Exercises You Can Do A Few Times To Improve Your Double Unders

By admin
Apr 16 2024

Exercises You Can Do A Few Times To Improve Your Double Unders

Double unders, a high-intensity jump rope technique involving two spins of the rope per jump, is a formidable challenge even for seasoned athletes. They require precise timing, speed, coordination, and endurance. Whether you’re aiming to conquer this skill for CrossFit, competitive sports, or personal fitness goals, integrating specific exercises into your routine can significantly enhance your ability. Here’s a breakdown of exercises you can practice a few times to improve your double unders. 

P.S: Definitely don’t jump without shoes on! 😬

Jumping Without the Rope

Begin without the rope to focus on the jump itself. No rope, jump continuously like you’re taking a jump shot in basketball. Concentrate on making small, quick jumps, and maintaining a straight body line from head to toe. Your feet should barely lift off the ground, and the movement should come from the balls of your feet. Tap the front of your hips with your fingertips twice at the top of the jump. This exercise builds the necessary muscle memory and coordination without the added complexity of the rope. 

Single Unders

Mastering single unders is crucial before attempting double unders. Practice single jumps with a focus on rhythm and minimal jump height. A consistent, quick pace with controlled arm movement is key. This exercise helps in developing the foundational speed and timing needed for double unders.

Wrist Twirls

The speed of the rope in double unders comes from the wrists, not the arms. Practice twirling your wrists as if you’re spinning the rope, without actually jumping. You can do this with or without holding the handles of your jump rope. This exercise improves wrist flexibility and speed, essential components for efficient rope spinning in double unders.

Remember: Keep your arms tight. If your elbows/wrists are wide out it will eventually result in you failing long sets as you get tired and your wrists drift out.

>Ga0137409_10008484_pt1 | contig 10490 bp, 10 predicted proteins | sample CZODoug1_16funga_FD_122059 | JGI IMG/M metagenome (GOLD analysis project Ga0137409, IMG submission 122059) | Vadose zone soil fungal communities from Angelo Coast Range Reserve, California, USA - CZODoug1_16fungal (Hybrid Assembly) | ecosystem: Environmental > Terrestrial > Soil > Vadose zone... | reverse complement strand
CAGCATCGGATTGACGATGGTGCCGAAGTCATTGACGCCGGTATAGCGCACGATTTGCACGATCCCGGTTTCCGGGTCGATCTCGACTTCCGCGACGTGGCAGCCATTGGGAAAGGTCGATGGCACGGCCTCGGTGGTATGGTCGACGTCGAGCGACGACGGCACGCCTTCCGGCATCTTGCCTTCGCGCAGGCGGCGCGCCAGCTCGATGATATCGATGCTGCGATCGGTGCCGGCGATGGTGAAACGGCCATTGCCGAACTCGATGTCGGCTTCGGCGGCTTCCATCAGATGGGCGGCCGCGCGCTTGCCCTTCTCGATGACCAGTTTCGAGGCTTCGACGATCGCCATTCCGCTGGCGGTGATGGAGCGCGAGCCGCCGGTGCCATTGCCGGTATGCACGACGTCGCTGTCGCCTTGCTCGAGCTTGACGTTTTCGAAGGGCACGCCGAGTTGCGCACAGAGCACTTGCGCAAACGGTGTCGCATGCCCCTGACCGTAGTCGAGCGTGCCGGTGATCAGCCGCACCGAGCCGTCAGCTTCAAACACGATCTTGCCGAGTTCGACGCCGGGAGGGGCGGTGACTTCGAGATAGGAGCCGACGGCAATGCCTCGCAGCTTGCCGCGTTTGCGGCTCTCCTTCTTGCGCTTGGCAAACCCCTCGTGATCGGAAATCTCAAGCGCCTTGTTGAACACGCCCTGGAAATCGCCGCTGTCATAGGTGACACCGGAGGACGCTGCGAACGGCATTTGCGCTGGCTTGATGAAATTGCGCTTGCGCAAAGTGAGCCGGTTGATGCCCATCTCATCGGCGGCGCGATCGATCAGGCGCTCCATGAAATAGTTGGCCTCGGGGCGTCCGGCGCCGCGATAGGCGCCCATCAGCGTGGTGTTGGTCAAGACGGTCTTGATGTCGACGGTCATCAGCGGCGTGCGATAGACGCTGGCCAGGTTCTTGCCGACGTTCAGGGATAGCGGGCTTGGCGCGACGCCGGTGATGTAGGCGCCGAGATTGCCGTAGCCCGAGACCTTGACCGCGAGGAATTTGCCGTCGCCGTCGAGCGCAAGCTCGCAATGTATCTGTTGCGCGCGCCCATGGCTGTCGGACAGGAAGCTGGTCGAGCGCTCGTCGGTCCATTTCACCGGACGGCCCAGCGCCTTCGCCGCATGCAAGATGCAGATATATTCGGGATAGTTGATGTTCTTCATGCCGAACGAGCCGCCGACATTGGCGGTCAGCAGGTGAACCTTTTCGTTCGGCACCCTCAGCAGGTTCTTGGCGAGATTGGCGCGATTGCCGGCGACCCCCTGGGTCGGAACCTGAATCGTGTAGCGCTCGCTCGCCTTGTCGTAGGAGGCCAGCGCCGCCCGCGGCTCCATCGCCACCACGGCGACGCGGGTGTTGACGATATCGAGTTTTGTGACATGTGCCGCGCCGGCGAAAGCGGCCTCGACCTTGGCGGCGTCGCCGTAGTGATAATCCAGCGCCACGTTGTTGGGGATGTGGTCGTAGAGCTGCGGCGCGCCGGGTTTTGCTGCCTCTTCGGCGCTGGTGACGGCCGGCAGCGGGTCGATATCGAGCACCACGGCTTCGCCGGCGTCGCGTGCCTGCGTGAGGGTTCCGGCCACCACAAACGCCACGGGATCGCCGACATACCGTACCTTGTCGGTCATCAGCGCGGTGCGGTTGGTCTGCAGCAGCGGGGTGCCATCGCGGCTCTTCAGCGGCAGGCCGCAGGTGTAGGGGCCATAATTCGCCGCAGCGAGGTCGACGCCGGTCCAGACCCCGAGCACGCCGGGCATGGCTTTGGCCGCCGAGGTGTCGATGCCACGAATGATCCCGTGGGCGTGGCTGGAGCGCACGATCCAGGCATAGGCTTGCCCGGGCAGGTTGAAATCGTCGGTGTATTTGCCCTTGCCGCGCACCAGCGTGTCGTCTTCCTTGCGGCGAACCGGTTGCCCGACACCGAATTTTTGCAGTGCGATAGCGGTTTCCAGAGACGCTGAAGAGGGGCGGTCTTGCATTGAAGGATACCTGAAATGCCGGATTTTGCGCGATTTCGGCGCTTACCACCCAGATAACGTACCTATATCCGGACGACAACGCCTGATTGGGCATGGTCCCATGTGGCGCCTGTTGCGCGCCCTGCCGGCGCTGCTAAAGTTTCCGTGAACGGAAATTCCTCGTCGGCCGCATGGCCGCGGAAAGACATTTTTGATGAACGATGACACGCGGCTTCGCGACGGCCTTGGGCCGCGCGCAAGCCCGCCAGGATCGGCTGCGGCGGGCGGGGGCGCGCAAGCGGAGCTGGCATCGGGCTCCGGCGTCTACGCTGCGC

Double Tap Jumps

Without using the rope, perform a jump and try to tap your thighs twice before landing. This exercise helps in increasing your jump height and speed, which are critical for creating enough space and time for the rope to pass twice.

Photo Credit: CrossFit chiangmai

Power Jumps

Increase your explosive power with power jumps. Slow down. From a standing position, jump as high as you can, focusing on fast, explosive energy from your legs. You want to jump high (higher than you think you should), keep elbows tucked into ribs, and spin from the wrist. This builds the leg strength necessary for the higher jumps required in double unders. Speaking more of the jump, it should be straight up, straight down. Try standing on a crease in your mat and do a few. when you stop you should be in the same place. Also, you shouldn’t need to bring your head/shoulders down either. You should be focusing on propelling these as high as possible while keeping your gaze steady on the wall.

Timing Drills

Use your rope to practice the timing of double unders without performing the full jump. Swing the rope and try to make two quick sounds on the ground with it for each jump you simulate. This helps in understanding the rhythm and timing needed for successful double unders.

Shortened Rope Practice

Shortening your jump rope forces you to keep your elbows in and rotate the rope faster, which are both crucial for double unders. Practice single unders with a shortened rope to develop these habits. A heavier rope that you can feel as it moves around you is also super helpful until you really get the timing dialed in.

Practice with Fatigue

Double unders often come up in workouts when you’re already tired. Simulate this by practicing your double unders after a short cardio session when your heart rate is up. This will help you learn how to maintain form and efficiency even when fatigued.


Improving your double unders is a process that requires patience, practice, and persistence. By incorporating these exercises into your training routine a few times a week, you can develop the strength, speed, timing, and coordination needed to master this challenging skill. The cue that finally clicked with me was hearing the rhythm of the rope. I can hear the rope whistle the air twice then hear my feet land. That might sound weird, but listening to the rope helped me time my jumps. Remember, consistency is key, and every athlete progresses at their own pace. Keep practicing, and soon double unders will become a rewarding part of your fitness repertoire.

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